Tag Archives: Kink

Finding power through play: How BDSM can fuel confidence


By Emerald Bensadoun

Marianne LeBreton is suspended in mid-air, tied in an upside-down futumomo, legs bound together. The ropes cascade in intricate patterns, beginning at her ankles and working their way all the way around her wrists. The ropes arch her body backward. Her breathing steadies. Serenity washes through her. The slight discomfort of certain positions causes slow burns to spread across her body—but the pain is secondary to the relief. LeBreton becomes entrenched in a state of flow. Her mind is quiet. She’s enjoying the intensity, both emotionally and physically.

For LeBreton, bondage has become a meditative experience. When it comes to receiving pain, which she enjoys, it takes a certain focus and determination. LeBreton finds rope— especially Japanese rope bondage—to be particularly meditative. She equates BDSM to an empowering “sense of calm,” but it didn’t start out that way.

“What colour should it be?” thought LeBreton. She wanted her boyfriend to like it. As an 18-year-old student on a budget, it couldn’t be too expensive. For almost a week she scrolled through the internet until she finally came across what she was looking for. It was even in her price range. This was the one. Satisfied, she clicked “purchase.” LeBreton had just bought her first flogger—a whip with long tendrils coming out the end. “It felt like the beginning of something for me,” said LeBreton.

When asked about her first experience with BDSM, she grins from ear to ear, trying to visualize the details. “There wasn’t Fifty Shades of Grey but there was hentai,” she says. At the age of 13, LeBreton became fascinated with Bondage Fairies, an erotic manga about highly sexual, human-shaped female forest fairies with wings who work as hunters and police protecting the forest.

Now 30, LeBreton has an MA in sexology from Université du Québec à Montréal and owns KINK Toronto, an up-and-coming BDSM boutique in Toronto’s Annex. BDSM, she says, is about much more than pain—it’s about empowerment. LeBreton says we could use a little more playfulness in our lives. More sensuality. More discovery. “That’s usually what I hear from customers who are curious; they are excited and thrilled to be daring and to be doing this for themselves or their partners,” says LeBreton. “It’s definitely a journey of self-discovery and acceptance.” In her workshops, being naked and engaging in play publicly, she says, has helped with her confidence and body image.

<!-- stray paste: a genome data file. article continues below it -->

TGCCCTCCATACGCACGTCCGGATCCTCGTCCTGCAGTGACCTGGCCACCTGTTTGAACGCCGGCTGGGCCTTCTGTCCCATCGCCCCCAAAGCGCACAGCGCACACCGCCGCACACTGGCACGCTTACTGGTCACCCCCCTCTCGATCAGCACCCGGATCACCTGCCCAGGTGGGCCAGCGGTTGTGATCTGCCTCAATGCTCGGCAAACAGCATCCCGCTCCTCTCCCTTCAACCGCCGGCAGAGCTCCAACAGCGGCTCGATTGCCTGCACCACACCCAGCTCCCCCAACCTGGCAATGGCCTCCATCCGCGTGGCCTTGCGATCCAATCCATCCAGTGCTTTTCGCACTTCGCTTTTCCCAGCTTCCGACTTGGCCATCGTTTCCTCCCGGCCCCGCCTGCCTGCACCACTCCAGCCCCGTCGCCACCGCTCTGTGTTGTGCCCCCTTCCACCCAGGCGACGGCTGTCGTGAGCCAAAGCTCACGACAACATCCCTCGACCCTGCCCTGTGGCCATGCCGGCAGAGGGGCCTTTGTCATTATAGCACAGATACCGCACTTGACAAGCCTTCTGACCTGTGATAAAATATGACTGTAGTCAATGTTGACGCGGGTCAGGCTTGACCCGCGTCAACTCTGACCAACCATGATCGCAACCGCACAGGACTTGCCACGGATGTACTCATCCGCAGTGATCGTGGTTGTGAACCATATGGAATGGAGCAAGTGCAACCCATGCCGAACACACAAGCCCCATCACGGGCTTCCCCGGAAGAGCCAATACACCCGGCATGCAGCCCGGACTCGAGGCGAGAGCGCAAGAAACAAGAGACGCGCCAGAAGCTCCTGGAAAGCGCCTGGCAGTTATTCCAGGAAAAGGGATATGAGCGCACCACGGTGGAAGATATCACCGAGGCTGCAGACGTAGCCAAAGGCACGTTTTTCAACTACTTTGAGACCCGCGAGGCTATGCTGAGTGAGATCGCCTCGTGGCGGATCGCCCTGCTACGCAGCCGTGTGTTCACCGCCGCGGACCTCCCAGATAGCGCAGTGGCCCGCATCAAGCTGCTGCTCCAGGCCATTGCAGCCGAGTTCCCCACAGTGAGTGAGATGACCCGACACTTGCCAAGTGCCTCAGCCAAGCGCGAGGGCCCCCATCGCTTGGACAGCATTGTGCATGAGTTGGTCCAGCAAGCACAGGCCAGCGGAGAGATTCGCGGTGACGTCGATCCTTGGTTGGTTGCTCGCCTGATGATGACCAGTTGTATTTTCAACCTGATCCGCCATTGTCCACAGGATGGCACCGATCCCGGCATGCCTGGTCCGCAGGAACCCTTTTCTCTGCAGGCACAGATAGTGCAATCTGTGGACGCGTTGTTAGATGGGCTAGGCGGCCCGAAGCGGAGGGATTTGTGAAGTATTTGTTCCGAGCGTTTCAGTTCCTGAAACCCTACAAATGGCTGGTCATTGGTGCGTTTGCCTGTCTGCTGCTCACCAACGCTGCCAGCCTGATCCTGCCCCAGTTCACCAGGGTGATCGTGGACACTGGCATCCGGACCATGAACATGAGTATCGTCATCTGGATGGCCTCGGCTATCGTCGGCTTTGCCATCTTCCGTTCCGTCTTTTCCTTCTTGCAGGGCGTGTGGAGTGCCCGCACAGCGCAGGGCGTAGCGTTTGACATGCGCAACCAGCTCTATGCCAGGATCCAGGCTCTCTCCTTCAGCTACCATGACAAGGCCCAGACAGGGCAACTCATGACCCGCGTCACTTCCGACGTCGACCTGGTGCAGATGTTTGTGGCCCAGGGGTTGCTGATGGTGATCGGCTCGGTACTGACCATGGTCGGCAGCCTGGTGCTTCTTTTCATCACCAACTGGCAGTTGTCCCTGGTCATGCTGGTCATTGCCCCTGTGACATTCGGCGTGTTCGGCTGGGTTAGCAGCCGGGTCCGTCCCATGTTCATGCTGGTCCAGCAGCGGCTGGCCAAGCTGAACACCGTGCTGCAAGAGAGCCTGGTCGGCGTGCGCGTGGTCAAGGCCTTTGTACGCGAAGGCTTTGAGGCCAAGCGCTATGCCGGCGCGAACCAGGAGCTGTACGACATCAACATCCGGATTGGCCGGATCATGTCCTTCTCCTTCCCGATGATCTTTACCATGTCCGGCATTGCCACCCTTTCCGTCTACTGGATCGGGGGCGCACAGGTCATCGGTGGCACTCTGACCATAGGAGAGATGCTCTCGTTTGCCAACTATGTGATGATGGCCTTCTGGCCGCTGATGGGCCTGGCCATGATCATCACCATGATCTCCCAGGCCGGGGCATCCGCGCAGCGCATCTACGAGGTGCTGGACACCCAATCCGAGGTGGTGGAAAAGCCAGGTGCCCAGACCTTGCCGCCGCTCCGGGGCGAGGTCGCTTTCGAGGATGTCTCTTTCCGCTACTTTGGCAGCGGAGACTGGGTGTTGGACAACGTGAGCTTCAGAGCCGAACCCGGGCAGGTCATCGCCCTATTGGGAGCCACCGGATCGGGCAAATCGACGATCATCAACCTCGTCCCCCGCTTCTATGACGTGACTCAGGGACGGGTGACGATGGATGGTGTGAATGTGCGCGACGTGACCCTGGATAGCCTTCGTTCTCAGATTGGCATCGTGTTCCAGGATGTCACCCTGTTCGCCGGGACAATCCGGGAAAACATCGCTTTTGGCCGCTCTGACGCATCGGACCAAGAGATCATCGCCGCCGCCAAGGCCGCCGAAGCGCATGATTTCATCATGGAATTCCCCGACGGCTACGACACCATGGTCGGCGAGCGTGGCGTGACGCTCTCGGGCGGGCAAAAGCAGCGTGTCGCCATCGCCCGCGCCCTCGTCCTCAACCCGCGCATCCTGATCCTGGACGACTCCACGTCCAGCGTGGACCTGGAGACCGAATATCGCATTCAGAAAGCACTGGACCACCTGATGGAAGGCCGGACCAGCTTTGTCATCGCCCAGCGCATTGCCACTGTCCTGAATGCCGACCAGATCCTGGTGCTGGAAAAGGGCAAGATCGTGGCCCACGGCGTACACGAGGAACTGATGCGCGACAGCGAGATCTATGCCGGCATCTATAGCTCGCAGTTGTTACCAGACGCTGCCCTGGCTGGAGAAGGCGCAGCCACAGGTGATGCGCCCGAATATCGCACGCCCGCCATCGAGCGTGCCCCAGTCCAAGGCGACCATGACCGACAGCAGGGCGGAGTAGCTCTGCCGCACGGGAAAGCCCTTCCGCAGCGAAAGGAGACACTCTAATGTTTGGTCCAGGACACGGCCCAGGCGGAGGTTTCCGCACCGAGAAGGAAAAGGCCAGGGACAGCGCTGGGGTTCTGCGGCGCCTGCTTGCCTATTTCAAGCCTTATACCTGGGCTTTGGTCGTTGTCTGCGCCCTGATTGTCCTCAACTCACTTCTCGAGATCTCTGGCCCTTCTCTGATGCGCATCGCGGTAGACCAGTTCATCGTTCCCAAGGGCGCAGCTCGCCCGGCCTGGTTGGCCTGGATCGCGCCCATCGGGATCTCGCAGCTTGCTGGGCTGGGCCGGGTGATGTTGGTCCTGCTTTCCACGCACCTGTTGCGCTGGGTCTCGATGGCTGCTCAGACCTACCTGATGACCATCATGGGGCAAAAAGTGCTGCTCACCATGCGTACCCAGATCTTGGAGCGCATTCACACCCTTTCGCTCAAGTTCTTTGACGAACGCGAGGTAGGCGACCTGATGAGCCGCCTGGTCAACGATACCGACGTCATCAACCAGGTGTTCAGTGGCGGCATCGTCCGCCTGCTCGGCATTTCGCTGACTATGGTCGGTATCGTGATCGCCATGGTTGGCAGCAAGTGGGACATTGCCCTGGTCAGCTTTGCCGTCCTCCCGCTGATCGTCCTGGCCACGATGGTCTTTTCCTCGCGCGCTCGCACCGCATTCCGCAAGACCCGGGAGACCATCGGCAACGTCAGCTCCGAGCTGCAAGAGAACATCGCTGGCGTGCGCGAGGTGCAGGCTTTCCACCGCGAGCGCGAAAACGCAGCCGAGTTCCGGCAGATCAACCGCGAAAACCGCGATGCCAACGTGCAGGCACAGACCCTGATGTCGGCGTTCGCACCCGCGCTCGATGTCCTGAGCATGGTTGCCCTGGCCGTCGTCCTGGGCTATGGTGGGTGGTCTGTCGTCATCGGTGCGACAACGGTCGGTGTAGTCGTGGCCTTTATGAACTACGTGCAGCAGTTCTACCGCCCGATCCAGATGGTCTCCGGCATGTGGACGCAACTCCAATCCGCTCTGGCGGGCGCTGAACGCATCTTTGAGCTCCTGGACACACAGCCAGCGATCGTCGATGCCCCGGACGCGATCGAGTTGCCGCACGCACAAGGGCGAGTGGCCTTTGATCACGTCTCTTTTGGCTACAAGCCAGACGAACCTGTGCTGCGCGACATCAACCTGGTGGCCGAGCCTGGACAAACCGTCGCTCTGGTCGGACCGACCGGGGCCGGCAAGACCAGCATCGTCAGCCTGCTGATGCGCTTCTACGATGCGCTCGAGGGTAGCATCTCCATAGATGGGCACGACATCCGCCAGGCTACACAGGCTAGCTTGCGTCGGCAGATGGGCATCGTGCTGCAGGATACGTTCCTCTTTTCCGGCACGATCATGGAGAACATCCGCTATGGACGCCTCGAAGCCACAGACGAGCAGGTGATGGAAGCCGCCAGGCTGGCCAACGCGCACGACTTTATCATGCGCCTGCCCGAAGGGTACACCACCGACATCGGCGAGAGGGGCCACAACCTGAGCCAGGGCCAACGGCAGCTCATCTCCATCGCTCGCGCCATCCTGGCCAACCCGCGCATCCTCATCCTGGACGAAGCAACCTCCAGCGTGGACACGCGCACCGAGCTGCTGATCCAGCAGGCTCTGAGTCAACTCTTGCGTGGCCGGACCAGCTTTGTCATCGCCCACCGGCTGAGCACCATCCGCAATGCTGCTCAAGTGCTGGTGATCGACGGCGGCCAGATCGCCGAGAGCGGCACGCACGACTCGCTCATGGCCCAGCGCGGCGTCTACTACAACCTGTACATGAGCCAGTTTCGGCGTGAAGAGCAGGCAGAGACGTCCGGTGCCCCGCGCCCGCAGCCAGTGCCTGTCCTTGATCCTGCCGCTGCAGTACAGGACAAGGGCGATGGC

In 2015, Christian Joyal, who has a PhD in psychology from the Université du Québec à Trois-Rivières, and his colleagues published a paper on fantasies; ranging from sex in a public places, to tying up a sexual partner, to watching same-gender sex and pornography. But there were also fantasies about being dominated sexually. These were present in 65 per cent of women and 53 per cent of men; dominating someone sexually, present in 47 per cent of women and 60 per cent of men; being tied up for sexual pleasure which appealed to 52 per cent of women and 46 per cent of men.

“From what we’ve seen, most people have a very strict image of what [BDSM] should look like, which is very restricting,” she says. BDSM, she notes, doesn’t have to involve leather. It doesn’t have to involve pain. Another mistake is attributing masculine or feminine traits to erotic behaviour. For many people, BDSM is a healthy way to express their sexuality and grain a sense of control in their lives and of their bodies.

In her workshops, being naked and engaging in play publicly, she says, has helped with her confidence and body image

When it comes to dominance and submission, negotiations, and boundaries, safety and consent are crucial. While the words “dominant” or “top” may conjure up images of complete control, those in the BDSM world know that the submissive, or “bottom” hold true power. “The bottom is the one who gets to decide what they would like, what they do not want, what their limits are,” says LeBreton, “It’s the top’s responsibility to follow that through. Of course some people have very specific kinks where it’s kind of like ‘I want you to take control.’ But that’s negotiated and within limits set by the bottom.”